It was wonderful and there are economic issues everywhere in the show.

The show was centered around a boy, Billy Elliot, who's dad, brother, and much of the town are in the middle of a coal miner's strike.  The backdrop for this is the 1984-1985 coal miners' strike, which took place in the UK (wikipedia info here).

While I enjoyed the show, it certainly had a bit of a left-wing perspective.  Much of the show is from the striker's perspective.  That said, the dad is pretty terrible throughout the show, so the fact that he supports the strike and is an abusive father perhaps doesn't give much sympathy to strikers.

The questions I might ask if I took an economics student to this show is:

1. The strikers threatened violence to people who were willing to work for lower wages.  (I.e., the people willing to "cross the picket line".)  Why would society look down on those who are simply willing to work for a lower wage?  Why do so many in society think it is acceptable to commit violent acts against these workers?

2. If the strikers really felt like they were underpaid, why didn't they simply get a different job?

3. When multiple companies band together to force people to pay higher prices for products, this is called collusion and many people (at least in the US) have gone to jail for this.  Why does society treat strikers who are colluding together to force taxpayers or firms to pay higher prices different?  (I say taxpayers, as for government run sectors it is the taxpayers who pay the workers, not firms.)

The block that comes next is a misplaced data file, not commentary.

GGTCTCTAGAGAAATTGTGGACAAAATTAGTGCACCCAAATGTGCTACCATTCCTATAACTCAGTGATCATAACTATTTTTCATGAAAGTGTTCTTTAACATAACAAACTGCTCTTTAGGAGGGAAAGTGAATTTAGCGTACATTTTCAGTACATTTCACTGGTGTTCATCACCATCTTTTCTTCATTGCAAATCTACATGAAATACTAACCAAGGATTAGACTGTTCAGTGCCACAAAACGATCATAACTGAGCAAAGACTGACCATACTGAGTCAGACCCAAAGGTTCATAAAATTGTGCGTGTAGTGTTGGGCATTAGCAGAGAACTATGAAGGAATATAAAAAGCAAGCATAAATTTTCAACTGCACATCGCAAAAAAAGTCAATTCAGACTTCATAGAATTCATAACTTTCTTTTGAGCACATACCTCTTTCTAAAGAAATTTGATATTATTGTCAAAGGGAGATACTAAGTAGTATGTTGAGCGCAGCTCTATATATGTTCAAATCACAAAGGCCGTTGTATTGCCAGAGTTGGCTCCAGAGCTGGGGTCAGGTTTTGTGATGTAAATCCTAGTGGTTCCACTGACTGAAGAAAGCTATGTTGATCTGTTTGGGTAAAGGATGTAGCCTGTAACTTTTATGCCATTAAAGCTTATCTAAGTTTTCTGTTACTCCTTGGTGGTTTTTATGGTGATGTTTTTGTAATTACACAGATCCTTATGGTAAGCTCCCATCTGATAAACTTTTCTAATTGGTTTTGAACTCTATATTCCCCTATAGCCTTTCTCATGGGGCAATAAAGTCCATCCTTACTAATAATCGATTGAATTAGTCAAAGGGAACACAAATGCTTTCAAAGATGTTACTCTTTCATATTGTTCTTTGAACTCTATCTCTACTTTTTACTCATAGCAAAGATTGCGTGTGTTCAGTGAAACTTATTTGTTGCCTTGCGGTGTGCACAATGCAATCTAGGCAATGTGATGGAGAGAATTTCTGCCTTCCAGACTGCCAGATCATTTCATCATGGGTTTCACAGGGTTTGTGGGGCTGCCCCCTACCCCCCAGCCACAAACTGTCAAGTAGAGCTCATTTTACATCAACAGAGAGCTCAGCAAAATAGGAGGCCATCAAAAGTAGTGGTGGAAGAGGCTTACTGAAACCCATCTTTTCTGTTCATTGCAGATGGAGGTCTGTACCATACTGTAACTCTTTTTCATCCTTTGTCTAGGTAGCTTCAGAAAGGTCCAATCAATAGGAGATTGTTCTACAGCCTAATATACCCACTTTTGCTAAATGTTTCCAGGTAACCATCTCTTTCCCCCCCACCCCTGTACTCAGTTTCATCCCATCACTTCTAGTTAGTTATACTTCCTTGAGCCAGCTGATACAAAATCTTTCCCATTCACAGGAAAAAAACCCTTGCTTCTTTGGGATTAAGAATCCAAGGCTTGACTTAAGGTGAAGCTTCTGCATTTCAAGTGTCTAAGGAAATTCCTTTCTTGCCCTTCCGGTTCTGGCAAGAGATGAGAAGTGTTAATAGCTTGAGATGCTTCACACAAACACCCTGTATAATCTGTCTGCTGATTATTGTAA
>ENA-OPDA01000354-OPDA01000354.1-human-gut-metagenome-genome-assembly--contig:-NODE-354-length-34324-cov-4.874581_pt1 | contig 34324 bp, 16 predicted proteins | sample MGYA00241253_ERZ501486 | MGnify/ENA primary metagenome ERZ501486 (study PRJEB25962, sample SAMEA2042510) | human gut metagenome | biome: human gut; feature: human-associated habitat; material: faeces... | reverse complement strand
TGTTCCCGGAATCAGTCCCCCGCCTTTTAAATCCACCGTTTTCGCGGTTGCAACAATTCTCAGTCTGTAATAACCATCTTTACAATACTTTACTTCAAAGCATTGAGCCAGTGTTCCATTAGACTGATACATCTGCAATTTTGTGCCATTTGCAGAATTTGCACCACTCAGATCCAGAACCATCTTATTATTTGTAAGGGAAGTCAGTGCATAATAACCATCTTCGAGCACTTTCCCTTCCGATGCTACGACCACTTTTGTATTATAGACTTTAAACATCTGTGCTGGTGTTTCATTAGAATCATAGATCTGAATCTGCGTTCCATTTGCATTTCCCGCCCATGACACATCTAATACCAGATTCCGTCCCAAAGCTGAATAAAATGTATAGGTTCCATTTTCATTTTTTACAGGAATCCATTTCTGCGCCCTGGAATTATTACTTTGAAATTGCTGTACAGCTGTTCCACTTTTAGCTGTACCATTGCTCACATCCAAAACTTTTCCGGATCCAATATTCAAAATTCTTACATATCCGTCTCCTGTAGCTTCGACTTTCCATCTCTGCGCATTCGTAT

My final comment isn't as much about economics but about the political realities of the world.  There is a song called "Merry Christmas Maggie Thatcher" ...

The lyrics include the lines "Merry Christmas, Maggie Thatcher; We all celebrate today 'cause it's one day closer to your death."  I wonder what would happen if a musical had the lines "Merry Christmas Barack Obama, we celebrate today because it's one day closer to your death"?  The riots and outrage from the left would be everywhere.  Yet I had heard barely a peep about this song ... Why is that?